Spring green-up is like heaven for grazers - pasture conditions trump the calendar
Spring grazing schedule is behind normal for 2013 due to low temperatures
Rotational Grazing. Photo by Kevin Gould, Allegan, Mich., 2012
Spring pasture conditions are well behind normal for 2013. With temperatures averaging over 3-4 degrees below normal so far in April, our pastures are behind schedule for spring green-up. This means we need to be watching the forage heights and not the calendar to determine the proper timing to begin grazing.
Average plant height should be approximately 8 inches on average and animals should be move about twice as fast in the spring to get across all the paddocks in three weeks or less. Pasture growth may also be stunted this year due to overgrazing in many areas last fall. At the time, many producers were coming off significant summer drought and may have extended the grazing season which may have further suppressed spring 2013 growth.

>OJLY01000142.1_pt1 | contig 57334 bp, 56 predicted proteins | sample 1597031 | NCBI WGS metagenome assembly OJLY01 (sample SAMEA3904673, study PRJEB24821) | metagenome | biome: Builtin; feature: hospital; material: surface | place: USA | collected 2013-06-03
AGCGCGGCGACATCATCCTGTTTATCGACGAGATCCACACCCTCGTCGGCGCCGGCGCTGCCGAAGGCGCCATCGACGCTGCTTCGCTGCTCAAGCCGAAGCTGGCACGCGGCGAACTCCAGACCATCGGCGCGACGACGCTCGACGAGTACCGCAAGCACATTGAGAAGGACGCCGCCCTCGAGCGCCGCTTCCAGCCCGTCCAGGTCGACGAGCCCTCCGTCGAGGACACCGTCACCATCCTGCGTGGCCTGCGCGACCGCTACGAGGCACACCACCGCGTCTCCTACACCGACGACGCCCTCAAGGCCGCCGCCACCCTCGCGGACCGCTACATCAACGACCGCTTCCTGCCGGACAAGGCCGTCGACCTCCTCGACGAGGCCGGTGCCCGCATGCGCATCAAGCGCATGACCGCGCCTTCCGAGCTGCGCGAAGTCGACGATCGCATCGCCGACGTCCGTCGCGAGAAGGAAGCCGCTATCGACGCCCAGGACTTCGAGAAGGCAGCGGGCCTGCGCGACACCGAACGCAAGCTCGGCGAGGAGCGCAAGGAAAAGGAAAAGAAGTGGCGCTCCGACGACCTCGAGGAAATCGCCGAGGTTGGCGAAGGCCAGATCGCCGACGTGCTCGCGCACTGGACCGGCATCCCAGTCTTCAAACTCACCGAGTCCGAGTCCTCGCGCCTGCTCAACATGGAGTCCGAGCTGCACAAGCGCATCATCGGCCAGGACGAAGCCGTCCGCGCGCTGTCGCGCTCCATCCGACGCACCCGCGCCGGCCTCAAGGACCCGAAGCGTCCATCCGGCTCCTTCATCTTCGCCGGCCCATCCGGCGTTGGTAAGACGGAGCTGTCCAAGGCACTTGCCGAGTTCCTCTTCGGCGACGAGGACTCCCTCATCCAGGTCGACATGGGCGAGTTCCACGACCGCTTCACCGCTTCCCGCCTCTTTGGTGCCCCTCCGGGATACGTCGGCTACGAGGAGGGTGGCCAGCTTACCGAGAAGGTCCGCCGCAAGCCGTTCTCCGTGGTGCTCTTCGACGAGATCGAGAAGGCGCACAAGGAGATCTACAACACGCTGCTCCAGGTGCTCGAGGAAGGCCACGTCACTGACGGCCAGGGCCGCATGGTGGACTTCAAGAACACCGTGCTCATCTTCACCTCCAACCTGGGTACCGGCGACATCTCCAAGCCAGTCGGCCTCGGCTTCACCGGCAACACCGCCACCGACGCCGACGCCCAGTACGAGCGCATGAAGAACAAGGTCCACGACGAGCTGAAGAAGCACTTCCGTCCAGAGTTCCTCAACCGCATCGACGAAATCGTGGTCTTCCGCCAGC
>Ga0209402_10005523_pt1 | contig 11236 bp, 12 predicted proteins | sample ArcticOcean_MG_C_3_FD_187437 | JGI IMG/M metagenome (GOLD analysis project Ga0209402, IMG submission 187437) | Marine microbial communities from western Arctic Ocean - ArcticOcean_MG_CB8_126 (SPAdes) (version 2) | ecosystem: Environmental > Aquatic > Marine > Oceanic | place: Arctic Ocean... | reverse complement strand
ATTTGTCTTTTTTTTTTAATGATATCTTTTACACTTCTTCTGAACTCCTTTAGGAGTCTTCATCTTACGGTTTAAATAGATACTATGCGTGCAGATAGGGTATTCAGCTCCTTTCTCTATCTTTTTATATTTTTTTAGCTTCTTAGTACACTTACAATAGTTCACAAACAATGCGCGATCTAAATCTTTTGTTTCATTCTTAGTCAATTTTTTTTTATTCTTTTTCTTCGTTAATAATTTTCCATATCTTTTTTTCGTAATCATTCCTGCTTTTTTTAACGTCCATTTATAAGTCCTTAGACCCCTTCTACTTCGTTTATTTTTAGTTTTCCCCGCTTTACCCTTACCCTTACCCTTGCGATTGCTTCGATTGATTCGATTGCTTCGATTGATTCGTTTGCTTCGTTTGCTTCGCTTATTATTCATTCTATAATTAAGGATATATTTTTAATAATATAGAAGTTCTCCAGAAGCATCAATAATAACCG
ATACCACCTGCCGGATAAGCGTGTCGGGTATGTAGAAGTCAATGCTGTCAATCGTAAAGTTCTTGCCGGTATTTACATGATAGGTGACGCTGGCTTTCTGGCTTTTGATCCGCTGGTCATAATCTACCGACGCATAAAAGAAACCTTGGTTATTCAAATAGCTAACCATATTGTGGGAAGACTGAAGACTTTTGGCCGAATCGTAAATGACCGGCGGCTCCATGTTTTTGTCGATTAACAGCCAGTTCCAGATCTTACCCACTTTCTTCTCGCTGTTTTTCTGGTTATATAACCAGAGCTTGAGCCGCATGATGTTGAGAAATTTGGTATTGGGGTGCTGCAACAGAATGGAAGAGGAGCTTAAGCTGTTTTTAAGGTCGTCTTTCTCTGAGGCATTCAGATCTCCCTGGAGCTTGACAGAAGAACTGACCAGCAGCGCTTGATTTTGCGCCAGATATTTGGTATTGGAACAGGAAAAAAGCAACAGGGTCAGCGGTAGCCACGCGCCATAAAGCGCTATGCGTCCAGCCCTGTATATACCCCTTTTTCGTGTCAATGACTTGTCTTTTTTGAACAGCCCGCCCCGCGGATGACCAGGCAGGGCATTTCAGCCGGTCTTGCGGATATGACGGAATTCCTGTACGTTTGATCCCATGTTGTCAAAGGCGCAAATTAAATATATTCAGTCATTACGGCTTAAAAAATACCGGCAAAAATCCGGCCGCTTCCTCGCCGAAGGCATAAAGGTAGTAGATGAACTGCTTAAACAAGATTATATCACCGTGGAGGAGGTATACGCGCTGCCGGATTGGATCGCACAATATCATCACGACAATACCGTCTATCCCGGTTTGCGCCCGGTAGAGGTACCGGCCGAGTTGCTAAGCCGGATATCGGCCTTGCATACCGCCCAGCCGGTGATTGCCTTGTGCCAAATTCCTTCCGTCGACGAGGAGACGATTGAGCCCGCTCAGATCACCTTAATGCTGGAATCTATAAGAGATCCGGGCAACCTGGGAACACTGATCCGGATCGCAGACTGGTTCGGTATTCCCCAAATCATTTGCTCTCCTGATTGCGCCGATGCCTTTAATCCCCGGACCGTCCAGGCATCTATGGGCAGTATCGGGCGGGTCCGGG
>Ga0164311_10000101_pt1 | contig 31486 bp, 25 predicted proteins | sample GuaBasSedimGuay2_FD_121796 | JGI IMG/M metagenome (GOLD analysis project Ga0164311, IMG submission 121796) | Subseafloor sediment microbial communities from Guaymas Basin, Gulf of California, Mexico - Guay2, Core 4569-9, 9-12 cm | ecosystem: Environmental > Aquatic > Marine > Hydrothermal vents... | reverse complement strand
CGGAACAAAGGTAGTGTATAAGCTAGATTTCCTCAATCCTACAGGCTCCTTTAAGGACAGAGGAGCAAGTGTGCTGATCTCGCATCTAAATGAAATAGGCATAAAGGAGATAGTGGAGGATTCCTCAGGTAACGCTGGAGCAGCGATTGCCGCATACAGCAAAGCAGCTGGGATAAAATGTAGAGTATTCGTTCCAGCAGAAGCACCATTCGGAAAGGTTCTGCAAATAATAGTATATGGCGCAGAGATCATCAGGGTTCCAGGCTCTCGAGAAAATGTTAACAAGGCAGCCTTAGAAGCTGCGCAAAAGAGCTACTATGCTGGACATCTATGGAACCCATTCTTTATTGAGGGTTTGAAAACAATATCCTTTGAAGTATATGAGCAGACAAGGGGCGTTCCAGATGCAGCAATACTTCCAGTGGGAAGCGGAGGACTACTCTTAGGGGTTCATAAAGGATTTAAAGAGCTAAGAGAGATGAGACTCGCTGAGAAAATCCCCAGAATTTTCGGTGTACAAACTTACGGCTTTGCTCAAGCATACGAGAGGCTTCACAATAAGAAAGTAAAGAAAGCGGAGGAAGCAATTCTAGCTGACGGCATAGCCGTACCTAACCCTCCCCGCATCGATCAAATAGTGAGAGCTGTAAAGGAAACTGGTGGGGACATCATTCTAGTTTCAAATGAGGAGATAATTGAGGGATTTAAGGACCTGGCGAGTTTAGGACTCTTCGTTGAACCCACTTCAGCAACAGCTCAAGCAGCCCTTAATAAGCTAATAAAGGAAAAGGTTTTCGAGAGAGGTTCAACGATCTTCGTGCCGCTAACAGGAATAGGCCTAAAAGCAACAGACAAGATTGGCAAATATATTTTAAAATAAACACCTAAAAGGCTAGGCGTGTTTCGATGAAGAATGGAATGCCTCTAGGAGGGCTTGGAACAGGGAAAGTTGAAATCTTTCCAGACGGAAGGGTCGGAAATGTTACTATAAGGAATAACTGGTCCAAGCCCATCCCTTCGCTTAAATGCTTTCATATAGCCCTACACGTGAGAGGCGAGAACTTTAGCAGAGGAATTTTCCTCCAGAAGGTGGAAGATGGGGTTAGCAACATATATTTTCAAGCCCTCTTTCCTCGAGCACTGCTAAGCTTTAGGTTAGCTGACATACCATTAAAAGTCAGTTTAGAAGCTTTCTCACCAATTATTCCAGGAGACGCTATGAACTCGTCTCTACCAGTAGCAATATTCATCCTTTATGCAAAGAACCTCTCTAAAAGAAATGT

Hoof damage on wet paddocks. Photo by Kevin Gould, Ionia, Mich., 2012
Another point to consider is the extremely wet conditions caused by record rainfall in many locations of Michigan. Michigan State University Extension recommends that producers be prepared to hold cattle for an additional 7-10 days in winter drylot and evaluate pasture moisture to prevent hoof damage to new plant growth. Plan to graze the paddocks, but first allow wet higher well drained paddocks and riparian areas to dry out.